4. See Basti Ram. v. Fattu  8 All. 146; also Punchanun v. Rabia  17 Cal. 711, Prosunno Coomar Sanyal v. Kasi Das Sanyal  19 Cal. 683, Dwarka Nath Pal v. Tarini Sankar Ray  34 Cal. 199, Ganapathy Mudaliar v. Krishnamachariar  41 Mad. 403, Khitish Chandra Banerjee v. Thako Mani Debi  27 C.L.J. 572, Seth Chand Mal v. Durga Dei  12 All. 313, Gokul Sinn v. Kisan Singh  34 Bom. 546, Nadamuni v. Veerabhadra Pillai  34 Mad. 417. The appellants contend, however, that as their claim in the present suit is brought against a stranger-uction-purahaser, who is neither a party to the suit nor the representative of a party, Section 47 can have no application to the present proceedings. The answer to that contention is that the1 Legislature by enacting Section 47 and Order 21 of the Code intended and provided that all questions arising between the parties to the suit or their representatives in interest relating to the execution, discharge or satisfaction of the decree should be determined in the proceedings in which the decree was passed. If a party to the suit or his representatives desire to raise an issue which falls within Section 47, such as whether the gale ought to be set aside on the ground of irregularity or fraud as provided in Order 21, Rule 90, or whether the property sold was liable to attachment in execution of the decree, they must do so in the course of the execution proceedings as provided in the Code and not otherwise. A stranger-auction-purchaser, after the sale has become absolute and a sale certificate has been granted, ought not to be left in doubt as to whether the parties or their representatives intend in the future to attack the sale in further or other proceedings.
5. If a party to the suit or his representatives in interest refrain from raising a question which falls within the ambit of Section 47 and elect to stand by and de nothing while property alleged to belong to the judgment-debtor is attached and sold in execution of the decree, such persons are not to be permitted thereafter to canvass such questions in oilier proceedings, or to harass the auction-purchaser by launching a separate suit against him in which the sale is attacked upon some ground which could and ought to have been raised in the execution proceedings and which falls within Section 47 of the Code. In like manner the parties or their representatives are also precluded from raising such issues by way of defence in any proceedings other than those for which provision is made in the Code : see Gokul Singh v. Kisan Singh  34 Bom. 546, Mayan Lal v. Doshi Mulji  25 Bom. 631, and Amir Bai v. Basdeo Singh  5 C.L.J. 204 upon which the learned pleaders for the appellants relied do not support the appellants' contention, for in each of those cases the judgment-debtors applied to the Court to set aside the sale under Section 310A of the Code of 1882 (now Order 21, Rule 89), and thus the question to be determined upon the application arose solely between the judgment-debtor and the auction purchaser, for it matters not to the decree-holder whether he receives payment of the sum due to him under the decree from the judgment-debtor or from the auction-purchaser. For these reasons, in my opinion the plaintiffs' claim to the declaration for which they pray is barred by Section 47. Further, the Court is not entitled now to treat the present suit as an application under Section 47, for such an application would be barred by limitation : Lalinan Das v. Jagannath Singh  22 All. 367; Satish Chandra v Nishi Chandra  46 Cal. 975.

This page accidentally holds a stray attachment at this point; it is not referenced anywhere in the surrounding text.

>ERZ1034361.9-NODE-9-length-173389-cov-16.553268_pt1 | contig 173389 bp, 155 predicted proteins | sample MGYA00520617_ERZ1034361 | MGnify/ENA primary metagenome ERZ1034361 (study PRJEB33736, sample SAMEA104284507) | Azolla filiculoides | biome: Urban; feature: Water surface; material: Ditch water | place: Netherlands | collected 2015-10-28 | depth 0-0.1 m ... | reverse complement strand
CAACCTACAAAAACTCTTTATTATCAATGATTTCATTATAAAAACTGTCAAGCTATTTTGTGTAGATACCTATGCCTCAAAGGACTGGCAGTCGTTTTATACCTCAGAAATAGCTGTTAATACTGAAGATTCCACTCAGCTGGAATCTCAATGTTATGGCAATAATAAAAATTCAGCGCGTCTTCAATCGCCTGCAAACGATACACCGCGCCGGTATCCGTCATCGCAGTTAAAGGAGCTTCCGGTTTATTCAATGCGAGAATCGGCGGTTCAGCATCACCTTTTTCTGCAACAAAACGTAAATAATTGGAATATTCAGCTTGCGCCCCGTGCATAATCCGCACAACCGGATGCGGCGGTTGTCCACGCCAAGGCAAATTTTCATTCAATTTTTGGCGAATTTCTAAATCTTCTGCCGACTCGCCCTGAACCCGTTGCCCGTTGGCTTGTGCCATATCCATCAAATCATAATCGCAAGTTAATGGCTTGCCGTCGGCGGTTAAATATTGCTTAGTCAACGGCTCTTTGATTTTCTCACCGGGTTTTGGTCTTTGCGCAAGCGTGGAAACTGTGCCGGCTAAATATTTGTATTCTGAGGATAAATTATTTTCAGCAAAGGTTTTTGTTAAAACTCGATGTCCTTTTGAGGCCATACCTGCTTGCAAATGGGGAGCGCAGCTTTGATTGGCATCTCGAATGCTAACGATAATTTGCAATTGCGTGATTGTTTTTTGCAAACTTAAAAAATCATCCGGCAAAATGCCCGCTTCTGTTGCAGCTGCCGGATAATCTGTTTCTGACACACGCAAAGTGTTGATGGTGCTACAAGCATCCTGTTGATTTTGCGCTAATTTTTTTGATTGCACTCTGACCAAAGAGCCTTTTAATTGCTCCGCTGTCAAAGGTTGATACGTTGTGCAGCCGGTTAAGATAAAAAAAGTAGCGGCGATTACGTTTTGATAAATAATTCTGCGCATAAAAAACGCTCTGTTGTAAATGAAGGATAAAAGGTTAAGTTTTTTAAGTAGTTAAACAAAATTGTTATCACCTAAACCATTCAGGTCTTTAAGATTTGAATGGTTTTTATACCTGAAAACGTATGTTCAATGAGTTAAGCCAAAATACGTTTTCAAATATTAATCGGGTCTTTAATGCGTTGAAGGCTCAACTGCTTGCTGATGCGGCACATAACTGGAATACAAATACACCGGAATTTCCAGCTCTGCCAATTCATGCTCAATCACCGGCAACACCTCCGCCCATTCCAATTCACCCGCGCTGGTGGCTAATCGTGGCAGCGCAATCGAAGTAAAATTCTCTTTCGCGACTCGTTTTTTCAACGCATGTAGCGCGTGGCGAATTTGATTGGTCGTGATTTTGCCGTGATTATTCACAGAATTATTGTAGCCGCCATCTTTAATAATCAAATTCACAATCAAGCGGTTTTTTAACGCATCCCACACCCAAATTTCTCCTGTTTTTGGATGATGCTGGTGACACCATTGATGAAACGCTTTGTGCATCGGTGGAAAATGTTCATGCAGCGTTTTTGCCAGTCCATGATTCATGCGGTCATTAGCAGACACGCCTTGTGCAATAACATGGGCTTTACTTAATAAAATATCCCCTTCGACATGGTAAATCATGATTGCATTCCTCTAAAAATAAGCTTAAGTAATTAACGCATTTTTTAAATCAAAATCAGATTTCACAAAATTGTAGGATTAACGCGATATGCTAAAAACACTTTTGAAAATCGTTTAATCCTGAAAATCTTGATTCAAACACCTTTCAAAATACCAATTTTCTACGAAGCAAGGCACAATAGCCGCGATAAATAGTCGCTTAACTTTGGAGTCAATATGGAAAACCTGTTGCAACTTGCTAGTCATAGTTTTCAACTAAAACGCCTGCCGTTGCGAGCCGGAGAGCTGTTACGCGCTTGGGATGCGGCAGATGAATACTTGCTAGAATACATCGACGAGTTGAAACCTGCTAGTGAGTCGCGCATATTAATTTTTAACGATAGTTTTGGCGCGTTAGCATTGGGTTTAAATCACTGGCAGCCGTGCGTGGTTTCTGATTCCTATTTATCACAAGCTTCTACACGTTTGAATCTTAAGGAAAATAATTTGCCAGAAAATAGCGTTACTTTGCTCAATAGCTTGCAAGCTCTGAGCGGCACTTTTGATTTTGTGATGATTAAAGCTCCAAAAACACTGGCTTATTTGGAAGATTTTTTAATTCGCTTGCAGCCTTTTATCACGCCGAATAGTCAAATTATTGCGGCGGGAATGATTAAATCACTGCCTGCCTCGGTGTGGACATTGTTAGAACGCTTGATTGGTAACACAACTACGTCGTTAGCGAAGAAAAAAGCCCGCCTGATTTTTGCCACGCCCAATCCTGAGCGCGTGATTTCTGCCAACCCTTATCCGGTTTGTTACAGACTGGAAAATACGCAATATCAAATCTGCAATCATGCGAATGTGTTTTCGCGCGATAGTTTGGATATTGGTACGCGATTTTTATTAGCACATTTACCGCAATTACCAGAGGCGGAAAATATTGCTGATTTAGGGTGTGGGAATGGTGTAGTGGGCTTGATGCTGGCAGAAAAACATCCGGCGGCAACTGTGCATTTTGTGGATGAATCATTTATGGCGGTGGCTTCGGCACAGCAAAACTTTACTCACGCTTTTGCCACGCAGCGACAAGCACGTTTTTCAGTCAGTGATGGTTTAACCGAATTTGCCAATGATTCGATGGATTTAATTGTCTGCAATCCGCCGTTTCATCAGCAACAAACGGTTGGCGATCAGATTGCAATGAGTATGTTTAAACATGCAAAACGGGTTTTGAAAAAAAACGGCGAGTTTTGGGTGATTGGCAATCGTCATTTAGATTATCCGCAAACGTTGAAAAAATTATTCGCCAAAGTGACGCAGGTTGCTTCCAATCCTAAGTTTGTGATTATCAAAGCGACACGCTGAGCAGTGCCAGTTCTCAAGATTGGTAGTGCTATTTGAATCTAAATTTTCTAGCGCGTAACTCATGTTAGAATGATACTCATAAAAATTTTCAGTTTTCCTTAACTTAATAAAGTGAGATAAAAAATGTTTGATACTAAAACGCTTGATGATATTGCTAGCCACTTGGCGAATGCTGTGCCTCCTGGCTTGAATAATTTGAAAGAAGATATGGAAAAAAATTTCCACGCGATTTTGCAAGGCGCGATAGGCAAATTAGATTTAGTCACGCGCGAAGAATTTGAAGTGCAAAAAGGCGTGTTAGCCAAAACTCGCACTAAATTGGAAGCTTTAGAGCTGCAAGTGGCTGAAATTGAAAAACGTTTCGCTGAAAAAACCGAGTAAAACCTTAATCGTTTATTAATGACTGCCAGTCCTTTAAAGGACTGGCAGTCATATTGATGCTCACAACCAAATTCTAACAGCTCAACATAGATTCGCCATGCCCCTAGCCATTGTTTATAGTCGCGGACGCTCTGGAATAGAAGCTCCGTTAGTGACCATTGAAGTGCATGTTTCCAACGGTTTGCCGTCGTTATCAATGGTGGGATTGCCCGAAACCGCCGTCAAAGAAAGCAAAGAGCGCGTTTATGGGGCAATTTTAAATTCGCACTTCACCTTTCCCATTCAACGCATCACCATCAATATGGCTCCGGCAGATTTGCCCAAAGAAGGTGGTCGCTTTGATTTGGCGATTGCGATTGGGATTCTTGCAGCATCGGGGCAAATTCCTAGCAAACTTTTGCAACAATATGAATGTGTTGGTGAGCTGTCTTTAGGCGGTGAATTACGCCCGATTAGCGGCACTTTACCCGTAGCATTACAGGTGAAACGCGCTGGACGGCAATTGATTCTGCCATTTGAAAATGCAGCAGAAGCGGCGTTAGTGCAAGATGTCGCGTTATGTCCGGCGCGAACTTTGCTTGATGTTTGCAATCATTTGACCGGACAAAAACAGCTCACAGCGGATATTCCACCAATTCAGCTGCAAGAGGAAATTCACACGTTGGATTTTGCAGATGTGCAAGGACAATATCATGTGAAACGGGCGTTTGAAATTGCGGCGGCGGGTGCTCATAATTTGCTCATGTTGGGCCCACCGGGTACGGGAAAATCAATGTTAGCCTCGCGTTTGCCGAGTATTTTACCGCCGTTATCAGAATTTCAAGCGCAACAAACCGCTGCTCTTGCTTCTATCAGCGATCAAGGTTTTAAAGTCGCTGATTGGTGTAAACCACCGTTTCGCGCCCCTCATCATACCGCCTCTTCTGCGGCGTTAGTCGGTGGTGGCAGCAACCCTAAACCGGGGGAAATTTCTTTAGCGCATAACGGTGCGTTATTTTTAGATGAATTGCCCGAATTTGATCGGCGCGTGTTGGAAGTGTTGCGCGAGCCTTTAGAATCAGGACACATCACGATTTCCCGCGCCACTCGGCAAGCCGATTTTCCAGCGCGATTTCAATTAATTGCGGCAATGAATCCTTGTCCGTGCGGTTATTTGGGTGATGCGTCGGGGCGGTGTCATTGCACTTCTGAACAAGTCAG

6. As regards the claim for arrears o rent, the plaintiffs-appellants contend that they are entitled to interest upon the sum awarded to them and the costs of that issue, but, in my opinion, in the circumstances the order of the learned District Judge refusing the plaintiffs such relief ought not to be disturbed. The result is that the appeal fails, and must be dismissed with costs.
7. I agree. I wish to express my surprise at the strenuousness with which it was argued that the words 'all questions arising between the parties to the suit' in Section 47 of the Code must mean all questions which were actually raised in the execution proceedings. I do loot think that those words should be interpreted in that way. What I understand by those words is that the questions must be such as would relate to or affect the rights of parties to the suit. Otherwise, if we accept the contention of the appellant, the result will be that by not raising a. particular question in the execution proceedings a party will thereby retain the right to bring a separate suit in order to agitate that question. As has been pointed out by the Privy Council in several cases, proceedings under Section 244 of the Code of 1882 (corresponding to Section 47 of the Code of 1908) were intended to dispose ex-peditiously of all questions arising relating to execution. On other points. I agree with the judgment of my learned brother.